Yes: cis people also struggle with insurance providers to get their medical needs covered. That doesn’t make it comparable. Some of the major differences:
- several decades of worldwide professional medical standards of care have established successful treatment plans
- trans medical care has a fair amount of research indicating that these treatments increase QoL and reduce suicide rates in spite of abysmal funding
- said research is held to far stricter standards than are typically expected of medical procedures (again in spite of abysmal funding)
- trans people face significant financial barriers to accessing medical care (e.g., buying insurance, losing jobs)
- trans people face significant social and psychological barriers to accessing medical care (e.g., untrained and disrespectful medical staff, ID mismatches, harassment from medical staff, and internal struggles with avoiding dysphoria triggers in medical offices)
I spent eighteen months trying to get hair removal and facial surgery covered, and now that I’m on the verge of success, I’m losing coverage and I have to change plans. I might have to start over again. Not from scratch, but it’ll still be probably several more months before I can get back to this point. Who has the time, energy, education, intelligence, and persistence to go through all of this!? The system is designed to frustrate people into paying for services out of pocket. For unemployed trans people, that’s a recipe for suicide.
- Avoid using “trans women” or “trans men” without a space.
We use trans as an adjective. We speak of trans women (trans men, trans people) just as we speak of short women, gay women, or Chinese men. We don’t say “chinaman”: we say Chinese man.
- Transgender is an adjective—not a noun, and not a verb. Avoid speaking of “a transgender“, or “transgendered“.
We also use transgender as an adjective to speak somewhat more specifically of transgender people (though it’s somewhat more clunky than trans). Misgender is a verb (using the wrong gender to describe a person), and the participle formed by adding the suffix -ed makes misgendered an adjective. Transgendered is a nonsensical word, because transgender is not a verb! You cannot “transgender” someone.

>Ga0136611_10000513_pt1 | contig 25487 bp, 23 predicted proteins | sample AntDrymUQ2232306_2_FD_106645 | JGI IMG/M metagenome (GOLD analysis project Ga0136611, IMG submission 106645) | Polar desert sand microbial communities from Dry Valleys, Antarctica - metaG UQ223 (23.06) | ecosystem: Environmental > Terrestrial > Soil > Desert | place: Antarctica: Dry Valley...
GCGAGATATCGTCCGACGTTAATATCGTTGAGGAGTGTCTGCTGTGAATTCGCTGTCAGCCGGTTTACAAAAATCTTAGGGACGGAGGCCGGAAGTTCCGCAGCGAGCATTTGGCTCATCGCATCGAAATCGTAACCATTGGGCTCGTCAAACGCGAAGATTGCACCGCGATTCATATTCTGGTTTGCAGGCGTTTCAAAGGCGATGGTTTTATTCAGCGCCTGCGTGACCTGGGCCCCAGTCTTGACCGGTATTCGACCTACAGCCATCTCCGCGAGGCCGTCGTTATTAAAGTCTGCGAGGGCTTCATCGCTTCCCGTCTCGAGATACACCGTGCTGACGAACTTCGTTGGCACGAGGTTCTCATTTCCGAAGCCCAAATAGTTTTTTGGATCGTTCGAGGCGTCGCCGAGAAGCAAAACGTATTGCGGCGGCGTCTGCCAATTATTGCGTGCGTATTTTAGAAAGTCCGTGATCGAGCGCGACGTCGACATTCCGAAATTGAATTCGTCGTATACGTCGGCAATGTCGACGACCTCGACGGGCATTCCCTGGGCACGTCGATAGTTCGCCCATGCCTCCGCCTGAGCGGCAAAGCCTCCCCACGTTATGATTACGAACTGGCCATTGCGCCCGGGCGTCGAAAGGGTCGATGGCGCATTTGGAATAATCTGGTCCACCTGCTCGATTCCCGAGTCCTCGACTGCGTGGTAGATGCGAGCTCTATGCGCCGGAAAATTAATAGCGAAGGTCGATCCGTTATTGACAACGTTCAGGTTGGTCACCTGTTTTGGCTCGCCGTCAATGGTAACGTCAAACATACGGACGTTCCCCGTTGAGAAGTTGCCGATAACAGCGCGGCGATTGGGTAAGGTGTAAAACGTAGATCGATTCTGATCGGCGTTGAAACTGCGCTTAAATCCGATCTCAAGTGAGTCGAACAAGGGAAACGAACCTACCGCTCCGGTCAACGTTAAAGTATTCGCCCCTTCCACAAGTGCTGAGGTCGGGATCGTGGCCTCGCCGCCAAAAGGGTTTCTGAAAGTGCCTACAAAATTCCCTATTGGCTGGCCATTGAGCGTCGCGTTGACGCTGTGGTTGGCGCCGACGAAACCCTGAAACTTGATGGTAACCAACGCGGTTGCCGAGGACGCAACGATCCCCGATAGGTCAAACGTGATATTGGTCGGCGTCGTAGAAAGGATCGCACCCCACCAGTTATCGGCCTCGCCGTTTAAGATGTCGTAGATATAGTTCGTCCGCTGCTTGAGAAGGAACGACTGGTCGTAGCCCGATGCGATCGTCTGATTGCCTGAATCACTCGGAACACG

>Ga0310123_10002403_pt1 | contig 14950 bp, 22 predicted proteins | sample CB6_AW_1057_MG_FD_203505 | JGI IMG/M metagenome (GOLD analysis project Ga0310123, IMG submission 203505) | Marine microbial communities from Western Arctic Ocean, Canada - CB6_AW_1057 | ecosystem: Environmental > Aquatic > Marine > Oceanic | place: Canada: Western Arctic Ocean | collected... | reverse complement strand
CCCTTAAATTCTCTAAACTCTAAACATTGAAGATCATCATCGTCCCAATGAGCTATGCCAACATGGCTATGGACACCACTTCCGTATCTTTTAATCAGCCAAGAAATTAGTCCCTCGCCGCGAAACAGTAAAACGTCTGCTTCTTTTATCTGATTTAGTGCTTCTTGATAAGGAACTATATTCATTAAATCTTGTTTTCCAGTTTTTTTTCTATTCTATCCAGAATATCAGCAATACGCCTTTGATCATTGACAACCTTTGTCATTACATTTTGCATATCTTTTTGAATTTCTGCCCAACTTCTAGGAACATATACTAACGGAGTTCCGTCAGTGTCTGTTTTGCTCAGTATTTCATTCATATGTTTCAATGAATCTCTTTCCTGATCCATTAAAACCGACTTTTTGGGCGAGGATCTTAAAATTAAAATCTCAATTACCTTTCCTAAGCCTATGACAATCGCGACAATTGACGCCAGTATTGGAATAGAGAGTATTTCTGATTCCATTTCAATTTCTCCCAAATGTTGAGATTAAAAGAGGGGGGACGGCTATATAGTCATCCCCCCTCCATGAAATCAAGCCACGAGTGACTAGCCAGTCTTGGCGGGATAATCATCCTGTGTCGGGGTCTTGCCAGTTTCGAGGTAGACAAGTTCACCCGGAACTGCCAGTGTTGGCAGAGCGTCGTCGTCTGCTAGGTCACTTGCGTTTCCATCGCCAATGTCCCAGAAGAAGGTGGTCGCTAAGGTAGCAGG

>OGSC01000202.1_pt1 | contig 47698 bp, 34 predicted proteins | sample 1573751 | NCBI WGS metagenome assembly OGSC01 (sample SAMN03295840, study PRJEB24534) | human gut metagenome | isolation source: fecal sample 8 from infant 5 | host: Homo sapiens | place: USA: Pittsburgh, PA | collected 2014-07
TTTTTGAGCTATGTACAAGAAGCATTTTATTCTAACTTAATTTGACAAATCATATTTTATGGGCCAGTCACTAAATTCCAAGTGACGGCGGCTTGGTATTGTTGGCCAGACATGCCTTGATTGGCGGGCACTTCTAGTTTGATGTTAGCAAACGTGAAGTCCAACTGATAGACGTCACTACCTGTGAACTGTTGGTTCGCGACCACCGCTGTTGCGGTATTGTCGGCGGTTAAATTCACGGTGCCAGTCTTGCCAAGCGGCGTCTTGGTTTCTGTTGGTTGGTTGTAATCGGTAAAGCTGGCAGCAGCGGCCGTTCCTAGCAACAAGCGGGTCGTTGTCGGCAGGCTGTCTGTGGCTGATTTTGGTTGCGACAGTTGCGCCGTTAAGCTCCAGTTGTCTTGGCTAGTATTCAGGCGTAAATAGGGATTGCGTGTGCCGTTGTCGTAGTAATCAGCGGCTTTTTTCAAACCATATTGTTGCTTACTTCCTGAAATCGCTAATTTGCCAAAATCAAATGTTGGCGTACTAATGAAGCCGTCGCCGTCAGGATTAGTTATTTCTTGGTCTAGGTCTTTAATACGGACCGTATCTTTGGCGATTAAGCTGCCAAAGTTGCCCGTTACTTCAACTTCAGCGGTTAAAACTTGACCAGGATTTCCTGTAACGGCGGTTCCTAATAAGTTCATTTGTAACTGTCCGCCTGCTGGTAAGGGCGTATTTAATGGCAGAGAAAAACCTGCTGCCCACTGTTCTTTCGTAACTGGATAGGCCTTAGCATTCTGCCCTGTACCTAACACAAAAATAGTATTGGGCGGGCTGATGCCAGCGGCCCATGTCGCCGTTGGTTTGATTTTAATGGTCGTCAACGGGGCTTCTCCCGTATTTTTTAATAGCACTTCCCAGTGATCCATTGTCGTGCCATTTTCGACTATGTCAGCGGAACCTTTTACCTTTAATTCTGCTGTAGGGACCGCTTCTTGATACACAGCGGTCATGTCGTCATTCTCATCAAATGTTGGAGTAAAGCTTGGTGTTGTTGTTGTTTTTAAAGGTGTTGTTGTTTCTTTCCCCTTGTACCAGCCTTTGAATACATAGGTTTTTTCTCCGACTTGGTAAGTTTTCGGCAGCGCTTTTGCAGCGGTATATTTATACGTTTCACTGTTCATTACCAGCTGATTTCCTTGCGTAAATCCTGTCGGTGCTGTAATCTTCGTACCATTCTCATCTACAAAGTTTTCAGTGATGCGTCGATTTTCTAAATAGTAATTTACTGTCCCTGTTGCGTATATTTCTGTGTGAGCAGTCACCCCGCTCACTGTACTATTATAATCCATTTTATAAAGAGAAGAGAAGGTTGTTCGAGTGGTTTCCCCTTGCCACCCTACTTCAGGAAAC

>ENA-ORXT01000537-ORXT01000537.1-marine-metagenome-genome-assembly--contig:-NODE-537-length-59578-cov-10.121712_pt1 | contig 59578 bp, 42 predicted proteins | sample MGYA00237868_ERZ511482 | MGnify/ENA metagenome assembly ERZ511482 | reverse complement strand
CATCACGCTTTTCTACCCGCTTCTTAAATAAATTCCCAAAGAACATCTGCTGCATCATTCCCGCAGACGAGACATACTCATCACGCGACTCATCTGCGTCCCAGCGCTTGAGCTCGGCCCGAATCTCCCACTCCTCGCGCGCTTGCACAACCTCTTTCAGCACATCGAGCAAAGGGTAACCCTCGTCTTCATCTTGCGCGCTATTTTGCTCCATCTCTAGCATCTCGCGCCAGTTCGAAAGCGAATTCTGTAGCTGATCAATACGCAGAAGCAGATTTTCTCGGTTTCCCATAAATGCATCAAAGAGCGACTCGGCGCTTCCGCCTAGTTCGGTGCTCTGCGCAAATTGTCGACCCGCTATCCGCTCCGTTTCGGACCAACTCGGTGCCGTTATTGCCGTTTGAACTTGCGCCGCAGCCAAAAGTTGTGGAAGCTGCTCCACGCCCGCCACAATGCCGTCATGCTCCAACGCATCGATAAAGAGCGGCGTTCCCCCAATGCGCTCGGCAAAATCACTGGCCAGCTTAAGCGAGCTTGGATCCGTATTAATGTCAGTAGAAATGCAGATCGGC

- If you must refer to transition or the time before transition, then refer to transition and the time before transition, never “when you were…”.
If anything, you might say, “When I thought you were a man“. I may have presented myself differently, but the only person confused about gender was you.
- Trans women are female. Trans men are male. People who are not trans are cis people.
Again and again: if you must refer to the fact that someone is not trans, then describe them as cis: cis women, cis men, cis people.
- Non-binary people are a minority among both the cis and trans population. (NB people, or enbies)
I identify within the gender binary. Most trans people identify within the binary (either as men or as women). Non-binary people (enbies) are part of the wider Trans* umbrella, but they are often cissexual, rather than transsexual: their physical (primary and secondary) sexual characteristics have not changed, though they may have been through a social transition. Since I am not an enby, I can’t speak for them, but trans people and enbies often have similar social experiences, and some enbies are also trans people with similar physical/medical struggles. Some enbies take HRT, and some seek various surgeries as applicable to their needs.
Point of clarification: Neither sex nor gender changes during any surgery.
“Sex change” or “gender reassignment” are just synonyms—you don’t improve phrases like “the blacks” by inserting synonyms for black (…”negro”, anyone? BAD plan). When you say “sex change” to refer to genital reconstruction, you imply that genitals define sex.
We don’t need to police bodies for sex and gender. Additionally: as someone who runs a trans* support group, I’m comfortable declaring that it is *very* rarely useful to distinguish sex and gender, and only in a medical context. Human bodies that bathe in estrogen react differently to chemicals and substances than bodies that bathe in testosterone. In this sense, it’s useful for doctors to calibrate doses based on physical “sex” separately from gender identity. It’s not based on the presence of testicles so much as the presence of testosterone. (E.g., my alcohol tolerance dropped like a rock when I started taking estrogen and blocking testosterone. GRS didn’t change that.)